What we do know of Dido, the film conveys to the audience and fills in the blanks beautifully. Bruce Ingram from the Chicago Sun Times is mostly complimentary in his two and a half star review but leads his editorial with the dismay that Dido’s tale had been turned into “standard-issue romantic piffle.” Again, I say, what’s wrong with romance? Dido did indeed marry John Davinier and have children before she died young. Her husband also remarried and had more children which was considered his right and his duty. You know what women’s rights and duties consisted of in eighteenth and nineteenth century England? Getting married and having children, not going out into the world by going to college and getting jobs. Sons inherited estates, daughters had to marry to secure their places.The  NewYorker offers a glowing review and makes a comparison of  Austen's Elizabeth and Jane Bennet to Dido and her cousin Elizabeth. But the Boston Globe offers subtle and not so subtle disdain for the state of things even making comparisons to Merchant/Ivory in the way the storyline is constructed. Personally what I love most about Austen is that she shined a light on the all the ridiculous rules society placed upon women during her time. Yes, her novels are primers in what was correct but you’ll see that almost all her heroines are guilty of stepping outside those boundaries.  Oh, sometimes it goes badly for them and how it might affect their families but she shows that even then, they didn’t want to be limited to embroidering cushions, playing the pianoforte and planting flowers. But that’s what their life was like and I can’t understand why some of the movie reviews seem to hold that against the filmmaker instead of accepting it as truth of the matter.

I saw Belle with some other lovely Janeites and we all loved it. The landscapes were lush and beautifully filmed. The dialogue was crisp and the actors all played their parts incredibly well. I thought the film, and Gugu Mbatha-Raw, showed the conflicting emotions that might’ve coursed through Dido. The loneliness and ostracism caused by her inability to sit at dinner with her family, the apprehension when she encounters the London house servants and finds one of them to be a freed Black woman (since it appears the Kenwood House servants didn’t include any people of color) and the sadness at her treatment by the Ashfords and the others of the haute ton who viewed her as a curiosity.  I also loved the way Assante planted the seed that Dido didn't want to be painted alongside her cousin Lady Elizabeth because of the way people of color had been portrayed in the art of her time.  If you want a really wonderful visual of the way people of color are depicted in art, take a look at the tumblr blog MedievalPOC.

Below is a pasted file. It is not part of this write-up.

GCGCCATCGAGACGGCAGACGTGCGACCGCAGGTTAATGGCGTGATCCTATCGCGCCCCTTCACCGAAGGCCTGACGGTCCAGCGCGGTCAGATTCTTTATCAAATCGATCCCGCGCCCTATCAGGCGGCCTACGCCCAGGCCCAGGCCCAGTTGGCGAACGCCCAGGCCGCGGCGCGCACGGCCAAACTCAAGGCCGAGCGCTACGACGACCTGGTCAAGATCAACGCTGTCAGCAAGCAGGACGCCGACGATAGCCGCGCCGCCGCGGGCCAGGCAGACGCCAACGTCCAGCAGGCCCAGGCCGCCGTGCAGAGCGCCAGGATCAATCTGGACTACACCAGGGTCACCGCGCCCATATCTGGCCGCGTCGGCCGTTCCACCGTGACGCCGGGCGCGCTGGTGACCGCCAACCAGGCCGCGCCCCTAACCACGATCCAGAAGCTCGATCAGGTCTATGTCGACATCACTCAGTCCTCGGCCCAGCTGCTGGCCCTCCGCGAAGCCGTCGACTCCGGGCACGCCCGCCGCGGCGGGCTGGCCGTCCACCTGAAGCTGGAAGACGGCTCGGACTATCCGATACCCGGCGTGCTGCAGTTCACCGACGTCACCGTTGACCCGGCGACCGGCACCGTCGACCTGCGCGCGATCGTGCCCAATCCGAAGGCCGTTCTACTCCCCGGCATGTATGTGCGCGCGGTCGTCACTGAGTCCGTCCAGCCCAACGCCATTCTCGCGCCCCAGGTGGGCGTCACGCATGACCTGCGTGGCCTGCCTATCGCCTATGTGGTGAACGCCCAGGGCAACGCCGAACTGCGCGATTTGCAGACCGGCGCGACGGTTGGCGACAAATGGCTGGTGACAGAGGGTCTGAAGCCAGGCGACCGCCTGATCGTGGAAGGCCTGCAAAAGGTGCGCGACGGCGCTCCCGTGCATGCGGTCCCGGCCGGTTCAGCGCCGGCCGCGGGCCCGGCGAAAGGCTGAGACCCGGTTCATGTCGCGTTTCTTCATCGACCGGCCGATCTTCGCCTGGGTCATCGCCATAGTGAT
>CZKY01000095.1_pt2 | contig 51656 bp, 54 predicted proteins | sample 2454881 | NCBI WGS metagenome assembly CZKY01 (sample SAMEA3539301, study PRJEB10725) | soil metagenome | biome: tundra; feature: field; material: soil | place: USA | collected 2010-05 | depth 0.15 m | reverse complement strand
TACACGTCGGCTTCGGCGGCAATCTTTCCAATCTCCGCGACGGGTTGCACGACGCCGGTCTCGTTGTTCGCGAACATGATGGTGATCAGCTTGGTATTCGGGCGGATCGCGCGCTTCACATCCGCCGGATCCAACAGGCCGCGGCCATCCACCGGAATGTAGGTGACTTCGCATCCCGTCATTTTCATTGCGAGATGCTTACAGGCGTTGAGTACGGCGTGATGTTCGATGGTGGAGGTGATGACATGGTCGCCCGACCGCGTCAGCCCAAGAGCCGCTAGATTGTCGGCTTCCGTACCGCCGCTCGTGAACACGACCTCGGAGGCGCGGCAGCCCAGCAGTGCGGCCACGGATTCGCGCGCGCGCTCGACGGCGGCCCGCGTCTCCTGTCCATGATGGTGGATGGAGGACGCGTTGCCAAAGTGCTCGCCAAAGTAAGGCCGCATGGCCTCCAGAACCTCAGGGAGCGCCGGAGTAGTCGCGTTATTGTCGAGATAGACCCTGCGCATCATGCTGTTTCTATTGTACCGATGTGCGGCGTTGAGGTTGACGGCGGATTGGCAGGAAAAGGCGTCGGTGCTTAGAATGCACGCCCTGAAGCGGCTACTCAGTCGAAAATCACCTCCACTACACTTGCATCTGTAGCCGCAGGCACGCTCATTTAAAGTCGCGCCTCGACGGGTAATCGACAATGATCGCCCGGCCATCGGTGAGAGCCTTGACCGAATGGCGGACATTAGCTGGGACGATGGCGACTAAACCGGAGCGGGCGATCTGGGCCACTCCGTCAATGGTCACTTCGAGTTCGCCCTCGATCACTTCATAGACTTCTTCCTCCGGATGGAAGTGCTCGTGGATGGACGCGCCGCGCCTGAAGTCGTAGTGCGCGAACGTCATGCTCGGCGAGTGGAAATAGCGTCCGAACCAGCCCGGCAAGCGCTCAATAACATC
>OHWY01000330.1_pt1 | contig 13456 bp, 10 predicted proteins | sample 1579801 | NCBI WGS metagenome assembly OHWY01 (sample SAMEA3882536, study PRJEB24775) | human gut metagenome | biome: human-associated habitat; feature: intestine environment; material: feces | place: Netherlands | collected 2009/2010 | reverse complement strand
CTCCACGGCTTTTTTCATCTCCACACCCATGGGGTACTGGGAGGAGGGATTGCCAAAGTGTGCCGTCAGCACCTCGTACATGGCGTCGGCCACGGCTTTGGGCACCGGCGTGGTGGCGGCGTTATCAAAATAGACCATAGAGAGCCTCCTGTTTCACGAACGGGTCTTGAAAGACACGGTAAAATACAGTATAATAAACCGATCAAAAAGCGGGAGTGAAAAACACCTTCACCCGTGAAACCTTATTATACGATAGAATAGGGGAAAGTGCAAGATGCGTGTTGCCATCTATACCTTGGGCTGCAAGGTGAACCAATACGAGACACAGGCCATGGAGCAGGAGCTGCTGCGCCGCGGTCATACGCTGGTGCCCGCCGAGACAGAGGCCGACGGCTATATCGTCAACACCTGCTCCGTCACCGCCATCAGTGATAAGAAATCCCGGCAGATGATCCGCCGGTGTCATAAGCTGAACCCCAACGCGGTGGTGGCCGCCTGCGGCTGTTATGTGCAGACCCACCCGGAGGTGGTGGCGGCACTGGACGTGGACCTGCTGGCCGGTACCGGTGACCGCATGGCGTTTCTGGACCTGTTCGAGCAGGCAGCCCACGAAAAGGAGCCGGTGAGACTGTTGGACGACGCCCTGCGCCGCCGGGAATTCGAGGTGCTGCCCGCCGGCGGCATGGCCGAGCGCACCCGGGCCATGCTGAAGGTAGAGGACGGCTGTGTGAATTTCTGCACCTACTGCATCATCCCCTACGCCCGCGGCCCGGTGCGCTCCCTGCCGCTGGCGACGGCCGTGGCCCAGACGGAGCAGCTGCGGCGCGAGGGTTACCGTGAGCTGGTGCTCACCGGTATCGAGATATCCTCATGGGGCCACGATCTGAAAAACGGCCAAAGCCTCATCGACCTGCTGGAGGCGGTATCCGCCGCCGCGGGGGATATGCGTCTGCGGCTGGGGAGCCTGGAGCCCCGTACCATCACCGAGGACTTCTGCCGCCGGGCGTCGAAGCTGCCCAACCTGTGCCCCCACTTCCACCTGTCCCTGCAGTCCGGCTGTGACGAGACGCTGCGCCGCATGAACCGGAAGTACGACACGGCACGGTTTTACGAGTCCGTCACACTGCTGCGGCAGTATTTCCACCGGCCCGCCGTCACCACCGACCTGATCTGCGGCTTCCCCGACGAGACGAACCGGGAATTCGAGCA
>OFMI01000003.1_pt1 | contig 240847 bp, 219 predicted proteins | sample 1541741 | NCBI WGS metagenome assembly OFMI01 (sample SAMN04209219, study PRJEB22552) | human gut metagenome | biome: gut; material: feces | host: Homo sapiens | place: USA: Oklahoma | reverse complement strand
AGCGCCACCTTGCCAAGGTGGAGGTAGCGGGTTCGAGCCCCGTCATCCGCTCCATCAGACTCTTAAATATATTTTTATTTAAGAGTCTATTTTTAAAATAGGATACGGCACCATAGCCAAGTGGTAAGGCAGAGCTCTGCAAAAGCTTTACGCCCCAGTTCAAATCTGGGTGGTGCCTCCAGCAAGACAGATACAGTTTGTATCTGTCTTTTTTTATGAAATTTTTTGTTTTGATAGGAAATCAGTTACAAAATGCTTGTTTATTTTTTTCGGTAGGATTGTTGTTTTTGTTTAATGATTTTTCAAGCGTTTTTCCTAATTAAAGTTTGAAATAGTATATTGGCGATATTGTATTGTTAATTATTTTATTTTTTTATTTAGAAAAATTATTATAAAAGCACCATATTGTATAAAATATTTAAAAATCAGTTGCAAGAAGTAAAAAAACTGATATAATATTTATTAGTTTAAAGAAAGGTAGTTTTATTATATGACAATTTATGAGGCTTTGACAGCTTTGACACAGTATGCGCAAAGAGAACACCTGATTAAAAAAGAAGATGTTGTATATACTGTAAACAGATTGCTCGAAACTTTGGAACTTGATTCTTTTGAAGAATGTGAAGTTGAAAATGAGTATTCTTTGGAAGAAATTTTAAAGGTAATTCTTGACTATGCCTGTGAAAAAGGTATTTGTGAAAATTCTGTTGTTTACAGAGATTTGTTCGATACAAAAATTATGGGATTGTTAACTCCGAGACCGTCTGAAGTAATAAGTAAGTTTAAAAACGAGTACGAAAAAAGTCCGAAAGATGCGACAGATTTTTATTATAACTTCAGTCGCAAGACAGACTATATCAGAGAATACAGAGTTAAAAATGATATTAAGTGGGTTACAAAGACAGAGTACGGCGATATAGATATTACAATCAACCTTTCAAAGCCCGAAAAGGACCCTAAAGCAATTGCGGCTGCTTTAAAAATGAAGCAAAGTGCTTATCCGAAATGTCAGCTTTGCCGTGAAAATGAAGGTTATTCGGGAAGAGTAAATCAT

I’m going to see the film again, mainly because I’m on a one-woman crusade to see it stay in the theaters because we need films that show the diverse world in which we live and also because I love a good romance. Why not focus on the uplifting portion of Dido Elizabeth Belle’s life instead of acting like it didn’t happen or didn’t have the chance to happen that way?

Join my rant and tell me of books or movies that would be much less spectacular if their romantic thread were removed.


Saturday, May 3, 2014

Brenda Novak's 10th Annual Diabetes Auction and Fundraiser

Happy Derby Day Friends!


Taking some time away from looking at all the fabulous headgear (Johnny Weir's is the MOST fab, go look it up on the inter webs somewhere) to remind everyone of author Brenda Novak's annual fundraiser, which opened the other day.  There are plenty of authors who give back to worthy causes and my two favorites are Patrick Rothfuss' Worldbuilder's and Brenda Novak's Annual Auction which raises funds for Diabetes research.